Biopics Full Of Bull
If I’m ever caught, God forbid, at the scene of a brutal multiple homicide, a smoking gun in one hand and a manifesto painstakingly outlining my contempt for human kind in the other, I want Hollywood to be my lawyer.
What those guys don’t know about twisting facts and manipulating history to spin a decent yarn isn’t worth knowing.
While one of their hotshot script writers relays to the court how my damaged character is a result of a lifetime of oppression by a sadistic and jealous aristocrat, another will be painting a picture of a man driven to shooting up a charity shop by his undying love for a terminally ill Russian heiress with a heart of gold.
After a tear-wrenching testimonial from an illiterate cherubic-faced chimney sweep with a hacking cough and an angelic smile the jury will suddenly understand how a man could be pushed to unload several rounds into Granny Goggins back as she reached for a jigsaw puzzle.
Not only will my crime be overlooked, but the sweeping classical score being pumped into the court room, coupled with the enormous yet inexplicable public support coming from the gallery (extras), will have me feted as a hero and a true friend of the people.
In future the details of my crime will become hazy, yet wizened old people will hand my story down through the generations as a beacon of truth; a tale of right versus wrong, good versus evil and red hot steel versus a pensioners back.
Here’s a few they did earlier.
What we actually know about the famous English bowman you can write on the sharp end of an arrow. But it’s almost certain he didn’t have a little Errol Flynn goatee or a shaggy mullet a la Kevin Costner in Prince of Thieves.
There’s actual historical records from the time of people called Robert Hod, Robard Hude and Robinhude which I like to think suggests a kind of medieval Keyser Soze type character rather than a bloke in green tights prancing around the forest robbing from the rich and giving to the poor.
And while we’re on the subject how did Robin Hood know that the people he was robbing were rich and not just peasants who’d been lucky down the bingo?
In any case, until they make a Robin Hood film where everyone has black teeth, stinks and is riddled with the sorts of ailments prevalent in the Middle Ages, it’s never going to be as faithful as historians would like.
Let’s be honest, as soon as you’ve got Johnny Depp playing the lead role, the vast majority of people will be inclined to fall unquestionably in love with Dillinger regardless of how heinous his crimes were.
It’s worth remembering that he gunned down a fair few innocent people in his day although Hollywood tends to gloss over that fact, or characterise the policemen doing their jobs as trigger-happy sadists who just want to kill everyone’s buzz.
As Hollywood well knows, it never hurts to play heavily on the fool for love stchick which shows our killer’s human side. In this case though Hollywood left out the fact that at the time of his death Dillinger was out partying with call girls and not his one true love.
On an unrelated side note, does it say something about the time we live in that taking a prostitute to the cinema seems such a bizarre concept?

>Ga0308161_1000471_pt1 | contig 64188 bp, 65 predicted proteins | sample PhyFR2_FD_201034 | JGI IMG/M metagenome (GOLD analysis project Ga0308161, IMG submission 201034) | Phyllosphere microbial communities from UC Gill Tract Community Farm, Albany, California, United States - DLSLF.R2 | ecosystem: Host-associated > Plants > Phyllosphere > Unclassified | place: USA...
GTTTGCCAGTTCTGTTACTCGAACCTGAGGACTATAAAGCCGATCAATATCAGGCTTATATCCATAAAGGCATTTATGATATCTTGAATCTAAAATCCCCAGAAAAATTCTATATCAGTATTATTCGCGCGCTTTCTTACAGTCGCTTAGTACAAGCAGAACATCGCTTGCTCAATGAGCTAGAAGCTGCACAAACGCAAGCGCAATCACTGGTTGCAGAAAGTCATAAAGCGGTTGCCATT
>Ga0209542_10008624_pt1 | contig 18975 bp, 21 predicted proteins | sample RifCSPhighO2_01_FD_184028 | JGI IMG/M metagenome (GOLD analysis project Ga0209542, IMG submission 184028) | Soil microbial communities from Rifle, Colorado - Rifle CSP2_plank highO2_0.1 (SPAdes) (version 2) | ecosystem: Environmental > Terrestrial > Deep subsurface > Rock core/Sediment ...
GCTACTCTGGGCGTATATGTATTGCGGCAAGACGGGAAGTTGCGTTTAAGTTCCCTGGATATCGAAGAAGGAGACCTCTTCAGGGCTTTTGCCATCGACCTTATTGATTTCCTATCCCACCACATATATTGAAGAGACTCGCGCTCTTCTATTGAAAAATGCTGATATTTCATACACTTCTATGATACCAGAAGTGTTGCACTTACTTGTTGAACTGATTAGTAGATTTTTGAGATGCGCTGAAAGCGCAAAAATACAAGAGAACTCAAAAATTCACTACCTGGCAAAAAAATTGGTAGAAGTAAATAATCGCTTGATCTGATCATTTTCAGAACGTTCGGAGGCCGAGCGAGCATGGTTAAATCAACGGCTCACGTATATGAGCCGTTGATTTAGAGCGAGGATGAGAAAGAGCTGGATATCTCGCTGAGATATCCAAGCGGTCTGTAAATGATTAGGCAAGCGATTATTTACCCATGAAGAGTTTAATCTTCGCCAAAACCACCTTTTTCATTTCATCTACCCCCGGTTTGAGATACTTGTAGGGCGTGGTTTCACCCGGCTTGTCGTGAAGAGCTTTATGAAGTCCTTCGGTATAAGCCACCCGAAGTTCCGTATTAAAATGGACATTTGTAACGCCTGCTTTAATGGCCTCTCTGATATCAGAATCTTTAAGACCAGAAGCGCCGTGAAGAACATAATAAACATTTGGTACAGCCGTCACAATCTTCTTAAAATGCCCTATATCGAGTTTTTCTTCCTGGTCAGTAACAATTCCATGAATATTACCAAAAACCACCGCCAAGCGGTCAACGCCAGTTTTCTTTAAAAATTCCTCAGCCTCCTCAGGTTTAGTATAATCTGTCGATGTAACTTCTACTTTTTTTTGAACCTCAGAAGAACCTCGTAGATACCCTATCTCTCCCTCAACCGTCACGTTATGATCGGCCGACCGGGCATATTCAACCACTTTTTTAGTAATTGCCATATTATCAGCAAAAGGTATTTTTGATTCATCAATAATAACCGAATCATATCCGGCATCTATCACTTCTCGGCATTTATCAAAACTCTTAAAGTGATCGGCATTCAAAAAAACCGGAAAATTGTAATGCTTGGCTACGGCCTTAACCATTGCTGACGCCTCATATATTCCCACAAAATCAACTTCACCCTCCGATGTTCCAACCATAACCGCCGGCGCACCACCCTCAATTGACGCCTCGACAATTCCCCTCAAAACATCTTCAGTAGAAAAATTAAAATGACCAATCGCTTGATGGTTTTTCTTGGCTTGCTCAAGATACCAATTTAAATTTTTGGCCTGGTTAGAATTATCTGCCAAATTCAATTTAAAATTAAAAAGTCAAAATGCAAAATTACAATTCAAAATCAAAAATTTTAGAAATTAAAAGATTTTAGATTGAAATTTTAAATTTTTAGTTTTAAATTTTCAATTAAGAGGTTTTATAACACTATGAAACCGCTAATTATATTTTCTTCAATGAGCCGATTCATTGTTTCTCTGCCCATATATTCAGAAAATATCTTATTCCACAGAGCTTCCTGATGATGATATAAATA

I have to be careful what I say about this one seeing as how Mel Gibson, I mean William Wallace, has become a towering symbol of Scottish pride helping undo some of the damage done to the national character by Trainspotting.
But COME ON! If this isn’t a perfect example of Hollywood picking up an idea and running off down the road with it screaming IT’S MINE! ALL MINE!!! I don’t know what is.
OK, Edward ‘Hammer of the Scots’ The 1st may have been a bit of a bastard intent on uniting the kingdom at any cost (prima nocta, anyone?) but that’s no excuse for such levels of unadulterated jingoism.
To portray ALL the Scots as gregarious, peace-loving common folk is one thing, but why do all the English have to sound like public school types who’ve ridden out to battle with a poker stuck up their arses?
And did no one notice how massively condescending it is that in the film Wallace had to have been schooled in Rome just to show that he’s a cut above your average Joe. Oh, and he shags the future queen of England.
As if that ever happened!
The legend of Jesse James represents the archetypal folk hero who throughout his own lifetime was nothing short of an utter bastard.
Although it is widely accepted that James embodied the spirit of a young country kicking out on its own to conquer the wild west, it is more correct to say James was a mercenary out for all he could lay his thieving little hands on.
As with the Depp effect, Brad Pitt’s brooding troubled Jesse in the generously titled The Murder of the Outlaw Jesse James by the Coward Robert Fords sidestepped the fact that the James brothers had been Confederate guerillas during the civil war who fell into robbing banks after the war ended.
They wouldn’t think twice about killing bank employees or anyone who happened to be in the wrong place at the wrong time – but hey, you can’t make an omelette (steal loads of cash) without breaking a few eggs! (murdering innocent people in cold blood.)
As is beautifully described in Walter Salles’s The Motorcycle Diaries, Ernesto ‘Che’ Guevara was a man of the people whose experiences moved him to fight for the rights of ordinary folk and bring down corrupt economic systems.
But as is more thoroughly detailed in Steven Soderbergh’s Che this was mainly achieved through violence and ruthless guerrilla warfare.
Since his death at the hands of the CIA Guevara’s face has become an internationally recognised symbol of revolution or, as is the case in millions of student bedsits where a Che poster sits beside one of Kermit the Frog, a symbol of being a drunken fresher.